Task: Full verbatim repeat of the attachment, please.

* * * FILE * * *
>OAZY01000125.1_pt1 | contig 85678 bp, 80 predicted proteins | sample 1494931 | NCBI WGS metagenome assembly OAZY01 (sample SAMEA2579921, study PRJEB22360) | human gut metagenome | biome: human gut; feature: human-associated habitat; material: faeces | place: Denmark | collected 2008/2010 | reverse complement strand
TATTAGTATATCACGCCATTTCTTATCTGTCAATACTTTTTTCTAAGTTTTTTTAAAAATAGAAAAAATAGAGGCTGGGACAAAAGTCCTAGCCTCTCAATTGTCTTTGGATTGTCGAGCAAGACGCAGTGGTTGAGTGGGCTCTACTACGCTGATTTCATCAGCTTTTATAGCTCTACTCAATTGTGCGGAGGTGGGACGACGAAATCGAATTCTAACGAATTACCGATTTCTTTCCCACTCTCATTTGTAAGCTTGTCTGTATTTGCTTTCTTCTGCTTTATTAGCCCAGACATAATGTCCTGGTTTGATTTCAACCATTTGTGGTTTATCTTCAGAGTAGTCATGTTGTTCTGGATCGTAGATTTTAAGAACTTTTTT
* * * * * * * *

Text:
>OAZY01000125.1_pt1 | contig 85678 bp, 80 predicted proteins | sample 1494931 | NCBI WGS metagenome assembly OAZY01 (sample SAMEA2579921, study PRJEB22360) | human gut metagenome | biome: human gut; feature: human-associated habitat; material: faeces | place: Denmark | collected 2008/2010 | reverse complement strand
TATTAGTATATCACGCCATTTCTTATCTGTCAATACTTTTTTCTAAGTTTTTTTAAAAATAGAAAAAATAGAGGCTGGGACAAAAGTCCTAGCCTCTCAATTGTCTTTGGATTGTCGAGCAAGACGCAGTGGTTGAGTGGGCTCTACTACGCTGATTTCATCAGCTTTTATAGCTCTACTCAATTGTGCGGAGGTGGGACGACGAAATCGAATTCTAACGAATTACCGATTTCTTTCCCACTCTCATTTGTAAGCTTGTCTGTATTTGCTTTCTTCTGCTTTATTAGCCCAGACATAATGTCCTGGTTTGATTTCAACCATTTGTGGTTTATCTTCAGAGTAGTCATGTTGTTCTGGATCGTAGATTTTAAGAACTTTTTT